A Journey Of A Thousand Miles Begins With A Single Start: Is Your Vehicle Ready For Summer Vacation?
Winter takes its toll on your vehicle's charging system. Automotive batteries are particularly affected by sub-zero temperatures, but various components of your charging system may need to be checked for possible damage or wear before embarking on a long drive to a summer vacation spot.
Checking your battery
Cold weather may only partially damage your battery, leaving some cells still able to maintain a charge. However, this compromised charge may not be sufficient for long trips using not only built-in electrical components such as headlights and entertainment systems, but also multiple chargers for personal devices.
Using an excessive amount of battery power may find you on a lonely road with only the dreaded clicking sound as you turn the key, or if your battery is completely drained, no sound (or lights) at all.
Local auto repair facilities will often check your battery for free. If your battery needs to be replaced, they will remove and replace the old battery, and recycle the core, so you won't need to take the old battery to a recycling center
Preparing to take your battery to be checked
The battery's terminals, and the clamps that secure the battery cables to them, must be clean of corrosion that forms from exposure to moisture or road salt. This corrosion inhibits the flow of power to the battery, and may not only cause a charging problem, but may also cause a false reading when testing is performed.
You can clean this corrosion by loosening the nut on each cable clamp and removing the clamp from the terminal. You may need to twist the clamp back and forth while lifting it from the terminal to remove it.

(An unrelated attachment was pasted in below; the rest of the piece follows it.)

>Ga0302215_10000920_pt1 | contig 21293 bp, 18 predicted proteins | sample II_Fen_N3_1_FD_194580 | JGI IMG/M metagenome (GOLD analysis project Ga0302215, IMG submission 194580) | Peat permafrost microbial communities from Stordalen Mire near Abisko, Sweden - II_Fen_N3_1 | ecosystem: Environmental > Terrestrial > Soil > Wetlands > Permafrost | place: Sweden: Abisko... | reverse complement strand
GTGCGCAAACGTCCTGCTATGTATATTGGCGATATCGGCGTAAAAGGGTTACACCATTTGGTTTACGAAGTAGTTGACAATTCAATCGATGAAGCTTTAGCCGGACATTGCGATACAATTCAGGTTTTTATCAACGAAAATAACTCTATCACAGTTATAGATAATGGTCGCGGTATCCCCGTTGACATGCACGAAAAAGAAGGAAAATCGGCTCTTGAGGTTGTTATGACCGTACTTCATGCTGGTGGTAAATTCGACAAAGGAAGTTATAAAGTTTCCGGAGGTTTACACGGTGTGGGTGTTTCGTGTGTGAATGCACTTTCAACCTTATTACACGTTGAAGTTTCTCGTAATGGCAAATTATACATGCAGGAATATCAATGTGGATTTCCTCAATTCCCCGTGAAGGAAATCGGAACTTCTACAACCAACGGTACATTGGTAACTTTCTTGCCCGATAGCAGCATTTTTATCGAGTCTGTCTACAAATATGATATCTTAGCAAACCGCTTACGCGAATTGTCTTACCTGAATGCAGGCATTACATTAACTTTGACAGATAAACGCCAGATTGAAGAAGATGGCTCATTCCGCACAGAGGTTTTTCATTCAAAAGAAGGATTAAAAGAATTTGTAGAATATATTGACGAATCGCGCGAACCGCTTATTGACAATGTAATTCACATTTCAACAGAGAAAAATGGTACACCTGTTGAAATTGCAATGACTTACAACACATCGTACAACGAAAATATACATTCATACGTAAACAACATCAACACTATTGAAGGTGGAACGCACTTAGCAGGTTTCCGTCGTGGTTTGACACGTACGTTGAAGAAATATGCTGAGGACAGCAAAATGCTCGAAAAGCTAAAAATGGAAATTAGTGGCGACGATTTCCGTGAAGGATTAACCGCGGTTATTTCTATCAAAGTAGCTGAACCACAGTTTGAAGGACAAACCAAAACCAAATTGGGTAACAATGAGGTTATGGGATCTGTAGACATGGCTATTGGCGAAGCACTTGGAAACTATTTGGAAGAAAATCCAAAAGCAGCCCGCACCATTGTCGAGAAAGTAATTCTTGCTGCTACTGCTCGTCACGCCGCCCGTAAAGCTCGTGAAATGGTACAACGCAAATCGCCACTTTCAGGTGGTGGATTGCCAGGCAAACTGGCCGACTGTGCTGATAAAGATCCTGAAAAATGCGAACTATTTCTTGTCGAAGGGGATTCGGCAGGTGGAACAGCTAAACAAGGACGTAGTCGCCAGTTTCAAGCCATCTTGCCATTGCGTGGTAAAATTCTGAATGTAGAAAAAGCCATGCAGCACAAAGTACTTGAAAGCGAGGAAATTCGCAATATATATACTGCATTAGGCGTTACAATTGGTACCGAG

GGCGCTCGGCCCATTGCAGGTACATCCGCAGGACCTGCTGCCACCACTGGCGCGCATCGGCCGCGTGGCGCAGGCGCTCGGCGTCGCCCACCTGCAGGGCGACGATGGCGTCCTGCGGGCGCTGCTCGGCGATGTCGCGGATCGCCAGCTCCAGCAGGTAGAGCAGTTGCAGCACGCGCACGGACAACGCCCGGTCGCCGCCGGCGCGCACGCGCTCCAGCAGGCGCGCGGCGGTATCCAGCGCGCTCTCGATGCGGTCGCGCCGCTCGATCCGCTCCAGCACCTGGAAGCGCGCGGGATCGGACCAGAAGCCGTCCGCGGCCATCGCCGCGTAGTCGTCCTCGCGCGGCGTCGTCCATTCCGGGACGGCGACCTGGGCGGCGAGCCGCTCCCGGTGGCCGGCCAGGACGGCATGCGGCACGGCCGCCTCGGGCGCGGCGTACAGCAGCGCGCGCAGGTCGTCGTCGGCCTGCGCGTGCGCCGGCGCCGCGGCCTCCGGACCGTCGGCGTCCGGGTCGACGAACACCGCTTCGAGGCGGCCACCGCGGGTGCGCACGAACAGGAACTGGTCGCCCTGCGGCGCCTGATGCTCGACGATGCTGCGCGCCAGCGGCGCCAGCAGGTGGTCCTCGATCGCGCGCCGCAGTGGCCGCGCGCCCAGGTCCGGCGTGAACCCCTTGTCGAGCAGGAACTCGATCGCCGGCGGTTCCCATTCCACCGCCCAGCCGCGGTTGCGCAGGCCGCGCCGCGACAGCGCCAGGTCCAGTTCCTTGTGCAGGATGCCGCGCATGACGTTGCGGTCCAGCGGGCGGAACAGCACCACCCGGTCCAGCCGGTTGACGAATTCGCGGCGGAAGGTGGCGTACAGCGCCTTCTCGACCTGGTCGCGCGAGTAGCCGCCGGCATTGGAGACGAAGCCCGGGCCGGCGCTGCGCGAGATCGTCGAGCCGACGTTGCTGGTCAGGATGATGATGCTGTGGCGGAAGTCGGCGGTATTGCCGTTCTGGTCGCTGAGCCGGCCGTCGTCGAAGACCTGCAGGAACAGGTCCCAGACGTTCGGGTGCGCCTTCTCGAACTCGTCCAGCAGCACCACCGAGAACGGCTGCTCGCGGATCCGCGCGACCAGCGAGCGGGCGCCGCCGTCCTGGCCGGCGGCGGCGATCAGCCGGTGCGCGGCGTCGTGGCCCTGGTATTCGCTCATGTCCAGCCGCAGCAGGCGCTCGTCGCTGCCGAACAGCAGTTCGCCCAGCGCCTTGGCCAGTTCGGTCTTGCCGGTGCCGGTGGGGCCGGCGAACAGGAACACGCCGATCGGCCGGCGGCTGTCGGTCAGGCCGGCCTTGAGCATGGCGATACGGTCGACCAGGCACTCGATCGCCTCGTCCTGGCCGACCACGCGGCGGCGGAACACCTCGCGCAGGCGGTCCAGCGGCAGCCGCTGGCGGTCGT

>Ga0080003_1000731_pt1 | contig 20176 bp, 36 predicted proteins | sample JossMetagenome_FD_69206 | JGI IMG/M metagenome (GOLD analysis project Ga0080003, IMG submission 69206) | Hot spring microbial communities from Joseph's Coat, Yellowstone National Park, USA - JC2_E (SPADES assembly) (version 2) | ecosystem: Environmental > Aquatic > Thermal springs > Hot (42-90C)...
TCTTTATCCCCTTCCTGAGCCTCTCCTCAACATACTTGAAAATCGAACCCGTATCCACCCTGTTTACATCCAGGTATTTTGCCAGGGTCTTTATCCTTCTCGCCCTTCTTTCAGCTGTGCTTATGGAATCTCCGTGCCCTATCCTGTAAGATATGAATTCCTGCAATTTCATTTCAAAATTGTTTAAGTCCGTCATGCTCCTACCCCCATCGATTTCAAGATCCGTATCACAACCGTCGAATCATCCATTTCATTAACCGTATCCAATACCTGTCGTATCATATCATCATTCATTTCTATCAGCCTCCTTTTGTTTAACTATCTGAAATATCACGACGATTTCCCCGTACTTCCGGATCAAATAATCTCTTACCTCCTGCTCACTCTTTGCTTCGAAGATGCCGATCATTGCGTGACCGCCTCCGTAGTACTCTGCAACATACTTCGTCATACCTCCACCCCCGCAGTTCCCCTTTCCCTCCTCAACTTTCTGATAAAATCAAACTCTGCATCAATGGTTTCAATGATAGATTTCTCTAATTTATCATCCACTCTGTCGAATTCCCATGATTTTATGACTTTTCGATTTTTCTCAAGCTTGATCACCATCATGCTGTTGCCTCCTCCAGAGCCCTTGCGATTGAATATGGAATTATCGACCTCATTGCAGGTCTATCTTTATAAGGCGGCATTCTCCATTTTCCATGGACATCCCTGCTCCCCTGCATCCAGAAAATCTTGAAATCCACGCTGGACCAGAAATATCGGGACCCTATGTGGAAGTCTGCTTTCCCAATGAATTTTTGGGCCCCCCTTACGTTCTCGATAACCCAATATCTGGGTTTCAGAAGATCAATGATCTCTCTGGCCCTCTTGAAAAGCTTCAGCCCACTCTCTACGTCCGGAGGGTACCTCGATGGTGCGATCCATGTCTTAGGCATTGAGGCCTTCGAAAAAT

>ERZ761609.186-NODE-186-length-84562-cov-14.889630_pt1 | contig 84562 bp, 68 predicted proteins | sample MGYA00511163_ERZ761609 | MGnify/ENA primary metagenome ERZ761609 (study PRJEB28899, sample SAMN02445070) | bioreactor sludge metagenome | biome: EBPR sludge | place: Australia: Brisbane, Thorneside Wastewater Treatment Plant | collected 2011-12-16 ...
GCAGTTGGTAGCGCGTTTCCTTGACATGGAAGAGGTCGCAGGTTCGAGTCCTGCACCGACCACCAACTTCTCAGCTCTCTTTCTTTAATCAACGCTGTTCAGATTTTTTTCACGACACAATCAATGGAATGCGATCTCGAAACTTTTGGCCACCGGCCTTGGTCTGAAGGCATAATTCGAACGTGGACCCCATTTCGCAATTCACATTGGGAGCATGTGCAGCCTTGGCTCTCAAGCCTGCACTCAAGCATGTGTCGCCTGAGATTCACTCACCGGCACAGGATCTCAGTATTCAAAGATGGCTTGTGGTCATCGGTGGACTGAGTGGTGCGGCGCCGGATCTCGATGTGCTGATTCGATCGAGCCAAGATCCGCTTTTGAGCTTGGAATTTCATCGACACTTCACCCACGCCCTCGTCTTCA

Once removed, corrosion may appear on the terminals as a white powdery substance, or in the event of excessive corrosion, a crumbling white paste.
Remove the corrosion from the sides and tops of the terminals and the inside of the cable clamps using a piece of fine sandpaper, or even an emery board if you don't have sandpaper.
When all corrosion is removed, reattach the cable clamps and tighten the nuts until the cables are secured.
Which other charging system components should be checked for possible cold weather damage?
The cables themselves might be corrupted from cold or ice damage. Look for exposed copper wire at the cable clamps or anywhere along the length of the cables. A single exposed spot may touch the metal frame of the vehicle and cause the battery to ground out and lose its charge, even though the battery is fully operational.
A small bare spot can be covered with a few layers of electrical tape, but exposed fraying wires at the clamp connections or multiple bares spots mean the cables should be replaced.
Alternator or serpentine belt
Belts are vulnerable to variations in temperature, as extreme cold causes them to contract and warm weather expands them. Cracks can develop in their surface or they can lose their pliability.
The alternator, which produces electrical current to charge the battery, is turned by either a single alternator belt or a serpentine belt, which turns multiple vehicle components at once.
Visually inspect all belts for cracks or a shiny inner surface, which is caused by a belt becoming loose from temperature changes and wearing away as it rubs against the pulley wheels that it turns. Press on the belts (while the vehicle is not running) to ensure that they are soft and pliable, not hard and brittle.
A loose belt may also decrease the alternator's ability to provide sufficient charge to the battery. If you hear the sound of birds chirping when you start your vehicle, a belt needs to be tightened or replaced. Replacing most belts is difficult because of access, and should be done at an auto service center.
Keeping your charging system in shape will not ensure that you enjoy your destination, but it will help to get you there and back home without a dead battery to drain the fun from your trip.
Contact a service like Doc Able's Auto Clinic Inc for more help.